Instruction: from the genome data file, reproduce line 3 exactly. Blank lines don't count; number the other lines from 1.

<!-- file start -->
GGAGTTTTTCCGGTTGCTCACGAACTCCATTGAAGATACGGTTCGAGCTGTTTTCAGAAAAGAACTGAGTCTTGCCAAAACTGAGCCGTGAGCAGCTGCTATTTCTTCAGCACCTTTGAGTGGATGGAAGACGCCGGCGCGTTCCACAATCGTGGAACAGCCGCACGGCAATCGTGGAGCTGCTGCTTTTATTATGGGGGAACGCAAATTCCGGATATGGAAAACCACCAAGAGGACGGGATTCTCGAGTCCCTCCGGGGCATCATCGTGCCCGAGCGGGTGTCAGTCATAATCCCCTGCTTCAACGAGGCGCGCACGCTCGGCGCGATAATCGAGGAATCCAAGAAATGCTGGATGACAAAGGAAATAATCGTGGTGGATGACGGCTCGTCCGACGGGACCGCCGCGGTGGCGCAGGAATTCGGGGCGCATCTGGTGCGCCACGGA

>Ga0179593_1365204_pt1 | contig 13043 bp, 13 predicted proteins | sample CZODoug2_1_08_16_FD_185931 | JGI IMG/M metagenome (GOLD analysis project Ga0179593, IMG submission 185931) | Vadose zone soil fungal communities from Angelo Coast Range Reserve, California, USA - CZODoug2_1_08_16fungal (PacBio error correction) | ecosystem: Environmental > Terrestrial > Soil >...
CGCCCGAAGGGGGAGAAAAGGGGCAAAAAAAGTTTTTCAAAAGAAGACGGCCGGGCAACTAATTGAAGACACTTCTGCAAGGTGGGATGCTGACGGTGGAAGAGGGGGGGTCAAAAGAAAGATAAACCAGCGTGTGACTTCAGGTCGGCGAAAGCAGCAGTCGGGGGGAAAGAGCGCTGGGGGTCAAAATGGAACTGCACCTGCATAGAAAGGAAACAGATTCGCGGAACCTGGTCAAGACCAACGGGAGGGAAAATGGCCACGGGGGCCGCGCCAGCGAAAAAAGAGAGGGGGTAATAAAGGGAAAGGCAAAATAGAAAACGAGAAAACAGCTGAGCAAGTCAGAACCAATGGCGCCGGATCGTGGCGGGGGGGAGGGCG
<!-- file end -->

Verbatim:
CGCCCGAAGGGGGAGAAAAGGGGCAAAAAAAGTTTTTCAAAAGAAGACGGCCGGGCAACTAATTGAAGACACTTCTGCAAGGTGGGATGCTGACGGTGGAAGAGGGGGGGTCAAAAGAAAGATAAACCAGCGTGTGACTTCAGGTCGGCGAAAGCAGCAGTCGGGGGGAAAGAGCGCTGGGGGTCAAAATGGAACTGCACCTGCATAGAAAGGAAACAGATTCGCGGAACCTGGTCAAGACCAACGGGAGGGAAAATGGCCACGGGGGCCGCGCCAGCGAAAAAAGAGAGGGGGTAATAAAGGGAAAGGCAAAATAGAAAACGAGAAAACAGCTGAGCAAGTCAGAACCAATGGCGCCGGATCGTGGCGGGGGGGAGGGCG